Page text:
Humility in Recovery

For me, drinking alcoholically lead to a great deal of private and public humiliation. I have had a hard time dealing with the resulting shame and guilt. This, in turn, contributed to my drinking to escape those bad feelings.

Spiritual growth and real recovery, however, occurs as a result of our failures, not successes. For me, and I would venture to guess a lot of attorneys, I thought I was a “big shot” and better and smarter than most. And because success was the currency of my upbringing, I was always chasing recognition, which in turn, bloated the ego. Thinking I was better than other alcoholics in the room was a recipe for disaster, and a sure path to relapse.

Humility is a critical component of the 12 Step Recovery Program. Step 7 says:

We humbly asked Him to remove our shortcomings.

Bill W. says in the 12 in 12 Book that “the attainment of greater humility is the foundation of principle of each of AA’s Twelve Steps. For without humility, no alcoholic can stay sober at all.”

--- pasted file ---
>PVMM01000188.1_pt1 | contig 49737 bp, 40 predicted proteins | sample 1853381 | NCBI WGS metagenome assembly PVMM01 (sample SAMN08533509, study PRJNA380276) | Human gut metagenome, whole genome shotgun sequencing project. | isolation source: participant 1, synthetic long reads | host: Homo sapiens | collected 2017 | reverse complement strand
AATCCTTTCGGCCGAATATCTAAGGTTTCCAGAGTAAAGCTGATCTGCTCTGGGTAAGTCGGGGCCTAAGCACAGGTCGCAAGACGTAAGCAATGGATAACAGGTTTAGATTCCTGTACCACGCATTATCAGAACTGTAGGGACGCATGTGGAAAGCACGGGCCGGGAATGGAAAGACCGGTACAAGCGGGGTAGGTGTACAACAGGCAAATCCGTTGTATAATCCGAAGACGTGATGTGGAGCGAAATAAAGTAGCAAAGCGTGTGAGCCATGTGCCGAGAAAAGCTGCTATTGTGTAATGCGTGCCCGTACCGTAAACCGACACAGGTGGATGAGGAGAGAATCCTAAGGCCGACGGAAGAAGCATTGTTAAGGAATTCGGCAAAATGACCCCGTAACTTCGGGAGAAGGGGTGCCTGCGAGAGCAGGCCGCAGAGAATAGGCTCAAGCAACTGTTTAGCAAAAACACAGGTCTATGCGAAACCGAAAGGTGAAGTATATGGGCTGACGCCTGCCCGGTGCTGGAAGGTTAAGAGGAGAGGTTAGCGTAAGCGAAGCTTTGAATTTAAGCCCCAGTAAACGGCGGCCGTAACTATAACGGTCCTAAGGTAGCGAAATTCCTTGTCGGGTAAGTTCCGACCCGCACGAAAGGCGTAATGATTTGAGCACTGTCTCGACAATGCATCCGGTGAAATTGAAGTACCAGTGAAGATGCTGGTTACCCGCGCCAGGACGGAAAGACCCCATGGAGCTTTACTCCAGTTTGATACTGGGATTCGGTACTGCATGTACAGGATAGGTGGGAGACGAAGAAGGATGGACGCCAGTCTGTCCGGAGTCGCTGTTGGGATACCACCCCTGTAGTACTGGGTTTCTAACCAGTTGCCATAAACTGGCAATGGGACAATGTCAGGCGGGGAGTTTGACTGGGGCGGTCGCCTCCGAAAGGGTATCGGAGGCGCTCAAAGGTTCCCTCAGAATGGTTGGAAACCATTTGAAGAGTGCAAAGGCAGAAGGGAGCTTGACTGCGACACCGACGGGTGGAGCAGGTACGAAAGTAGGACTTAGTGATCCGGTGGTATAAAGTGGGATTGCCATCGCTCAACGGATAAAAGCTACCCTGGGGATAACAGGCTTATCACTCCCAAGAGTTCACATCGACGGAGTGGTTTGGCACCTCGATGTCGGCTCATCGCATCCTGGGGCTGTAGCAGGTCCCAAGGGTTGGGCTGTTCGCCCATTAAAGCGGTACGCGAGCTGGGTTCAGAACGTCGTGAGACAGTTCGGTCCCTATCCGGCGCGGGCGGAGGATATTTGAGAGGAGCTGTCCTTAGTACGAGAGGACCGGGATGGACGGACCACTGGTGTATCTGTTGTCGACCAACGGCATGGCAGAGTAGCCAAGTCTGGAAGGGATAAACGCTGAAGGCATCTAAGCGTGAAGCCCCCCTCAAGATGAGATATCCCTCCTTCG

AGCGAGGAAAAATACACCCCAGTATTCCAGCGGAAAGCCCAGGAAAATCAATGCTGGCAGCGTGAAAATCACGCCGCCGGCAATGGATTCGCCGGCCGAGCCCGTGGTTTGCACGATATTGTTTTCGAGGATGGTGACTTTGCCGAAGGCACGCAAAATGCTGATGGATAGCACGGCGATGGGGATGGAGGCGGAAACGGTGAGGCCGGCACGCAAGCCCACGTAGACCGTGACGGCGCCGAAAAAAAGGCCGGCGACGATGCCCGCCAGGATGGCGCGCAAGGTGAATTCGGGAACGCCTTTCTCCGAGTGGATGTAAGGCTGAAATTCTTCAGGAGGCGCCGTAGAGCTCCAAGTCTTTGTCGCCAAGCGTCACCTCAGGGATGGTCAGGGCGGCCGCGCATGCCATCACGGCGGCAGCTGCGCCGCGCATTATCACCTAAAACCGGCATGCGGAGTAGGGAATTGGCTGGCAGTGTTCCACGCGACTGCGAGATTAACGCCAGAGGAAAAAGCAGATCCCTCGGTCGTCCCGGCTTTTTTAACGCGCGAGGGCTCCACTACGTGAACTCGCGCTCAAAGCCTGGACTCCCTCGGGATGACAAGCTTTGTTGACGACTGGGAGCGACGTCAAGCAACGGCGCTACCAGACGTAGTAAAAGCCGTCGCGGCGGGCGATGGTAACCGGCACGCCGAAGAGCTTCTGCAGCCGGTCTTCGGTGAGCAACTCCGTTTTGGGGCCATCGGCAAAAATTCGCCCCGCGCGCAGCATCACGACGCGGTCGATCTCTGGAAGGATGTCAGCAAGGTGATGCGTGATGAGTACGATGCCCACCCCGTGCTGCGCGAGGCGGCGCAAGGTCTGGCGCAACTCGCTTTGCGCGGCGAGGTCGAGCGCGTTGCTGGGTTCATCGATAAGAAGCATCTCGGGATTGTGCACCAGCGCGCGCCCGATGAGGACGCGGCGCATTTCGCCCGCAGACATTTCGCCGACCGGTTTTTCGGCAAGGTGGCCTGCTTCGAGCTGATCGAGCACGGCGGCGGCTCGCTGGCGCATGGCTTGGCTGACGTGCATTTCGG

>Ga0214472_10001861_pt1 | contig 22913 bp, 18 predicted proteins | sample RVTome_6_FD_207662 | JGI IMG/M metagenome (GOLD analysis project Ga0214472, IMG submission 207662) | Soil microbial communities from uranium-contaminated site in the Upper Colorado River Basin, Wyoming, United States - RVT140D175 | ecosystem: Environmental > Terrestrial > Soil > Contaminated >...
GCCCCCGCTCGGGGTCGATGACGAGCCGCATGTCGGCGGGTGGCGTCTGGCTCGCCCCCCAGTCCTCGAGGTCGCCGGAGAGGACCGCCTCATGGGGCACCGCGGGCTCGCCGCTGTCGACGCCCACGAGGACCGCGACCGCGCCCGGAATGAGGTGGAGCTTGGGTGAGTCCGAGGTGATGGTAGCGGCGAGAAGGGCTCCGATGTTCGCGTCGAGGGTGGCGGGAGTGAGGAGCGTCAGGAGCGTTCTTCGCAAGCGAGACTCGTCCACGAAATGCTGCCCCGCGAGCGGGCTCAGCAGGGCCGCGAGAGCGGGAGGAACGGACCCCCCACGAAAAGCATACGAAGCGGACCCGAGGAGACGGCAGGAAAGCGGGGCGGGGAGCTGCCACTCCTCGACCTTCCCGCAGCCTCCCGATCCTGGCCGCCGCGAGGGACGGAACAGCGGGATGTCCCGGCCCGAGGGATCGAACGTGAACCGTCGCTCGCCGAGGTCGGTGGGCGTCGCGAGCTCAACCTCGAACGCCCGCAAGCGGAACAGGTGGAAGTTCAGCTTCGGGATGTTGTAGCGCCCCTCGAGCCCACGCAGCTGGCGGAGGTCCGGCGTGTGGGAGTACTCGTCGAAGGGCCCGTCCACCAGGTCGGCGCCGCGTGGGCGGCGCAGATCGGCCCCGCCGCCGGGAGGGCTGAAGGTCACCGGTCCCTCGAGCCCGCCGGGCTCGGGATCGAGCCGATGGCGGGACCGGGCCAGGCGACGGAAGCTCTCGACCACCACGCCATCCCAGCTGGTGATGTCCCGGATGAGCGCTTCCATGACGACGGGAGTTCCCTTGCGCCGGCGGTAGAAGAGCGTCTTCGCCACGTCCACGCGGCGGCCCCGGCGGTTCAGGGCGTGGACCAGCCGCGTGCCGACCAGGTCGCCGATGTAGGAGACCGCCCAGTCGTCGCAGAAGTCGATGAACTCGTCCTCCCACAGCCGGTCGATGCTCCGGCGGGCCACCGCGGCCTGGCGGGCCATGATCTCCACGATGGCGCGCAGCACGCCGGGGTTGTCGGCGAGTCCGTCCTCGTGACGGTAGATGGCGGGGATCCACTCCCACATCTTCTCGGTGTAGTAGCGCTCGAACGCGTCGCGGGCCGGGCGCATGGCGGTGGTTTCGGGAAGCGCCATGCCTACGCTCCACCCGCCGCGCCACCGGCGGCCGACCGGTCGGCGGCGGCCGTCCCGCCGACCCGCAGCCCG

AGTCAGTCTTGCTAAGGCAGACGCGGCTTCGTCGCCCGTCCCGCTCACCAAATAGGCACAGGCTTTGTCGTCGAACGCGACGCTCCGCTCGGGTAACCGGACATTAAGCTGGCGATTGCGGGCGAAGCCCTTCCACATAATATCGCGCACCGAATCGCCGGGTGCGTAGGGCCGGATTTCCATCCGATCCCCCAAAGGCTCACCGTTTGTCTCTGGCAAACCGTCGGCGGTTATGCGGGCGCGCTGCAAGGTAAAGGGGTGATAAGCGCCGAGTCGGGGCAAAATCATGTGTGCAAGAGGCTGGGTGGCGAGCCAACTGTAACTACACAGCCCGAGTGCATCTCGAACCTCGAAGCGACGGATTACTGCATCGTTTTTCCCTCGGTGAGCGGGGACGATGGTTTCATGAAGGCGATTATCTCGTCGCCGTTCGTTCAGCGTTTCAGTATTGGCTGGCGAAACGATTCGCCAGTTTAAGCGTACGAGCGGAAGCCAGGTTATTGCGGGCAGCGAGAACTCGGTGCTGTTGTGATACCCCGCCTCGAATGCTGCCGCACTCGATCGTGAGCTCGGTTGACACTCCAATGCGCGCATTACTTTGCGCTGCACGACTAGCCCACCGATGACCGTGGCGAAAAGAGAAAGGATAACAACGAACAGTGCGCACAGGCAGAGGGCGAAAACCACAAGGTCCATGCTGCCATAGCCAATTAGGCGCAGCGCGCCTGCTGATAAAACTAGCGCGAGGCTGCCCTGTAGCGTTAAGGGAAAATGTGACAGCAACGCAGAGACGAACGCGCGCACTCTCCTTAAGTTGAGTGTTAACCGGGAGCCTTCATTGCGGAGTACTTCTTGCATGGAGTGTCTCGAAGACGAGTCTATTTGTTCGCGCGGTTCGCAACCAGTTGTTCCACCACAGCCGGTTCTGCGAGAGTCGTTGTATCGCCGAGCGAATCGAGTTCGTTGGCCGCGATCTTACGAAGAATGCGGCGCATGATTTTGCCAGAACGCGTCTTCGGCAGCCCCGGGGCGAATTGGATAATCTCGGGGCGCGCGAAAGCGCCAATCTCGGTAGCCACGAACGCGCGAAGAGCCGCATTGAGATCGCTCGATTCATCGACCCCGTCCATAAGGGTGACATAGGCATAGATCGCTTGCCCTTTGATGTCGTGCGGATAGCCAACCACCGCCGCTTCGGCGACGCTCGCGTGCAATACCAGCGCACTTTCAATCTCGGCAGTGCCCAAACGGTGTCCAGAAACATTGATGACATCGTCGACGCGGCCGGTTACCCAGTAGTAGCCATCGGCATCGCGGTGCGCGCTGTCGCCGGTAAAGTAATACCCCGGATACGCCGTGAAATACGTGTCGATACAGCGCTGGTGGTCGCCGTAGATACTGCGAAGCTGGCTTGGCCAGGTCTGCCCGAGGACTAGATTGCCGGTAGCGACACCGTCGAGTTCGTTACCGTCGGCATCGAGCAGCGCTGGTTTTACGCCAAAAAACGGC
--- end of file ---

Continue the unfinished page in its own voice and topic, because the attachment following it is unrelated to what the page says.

I really like the saying that humility is not thinking less of yourself, but thinking about yourself less. (~C.K. Lewis). So for me, I need to stop thinking that I am the Center of the Universe, and that I’m more special, smarter and unique from everyone else. I’m clearly not. I also need to stop thinking that my own personal achievements are a barometer for my own self-worth. Somehow, I have to learn that my own self-worth comes from within. This will take time, I know. Hard to teach an old dog new tricks…

My weekly visits to the local detox center and frequent AA meetings are very helpful to ground my humility. For there, I can focus on hearing others’ stories and maybe helping my fellow alcoholic rather than focusing on myself.

Have a great and humble day!

One day at a time…


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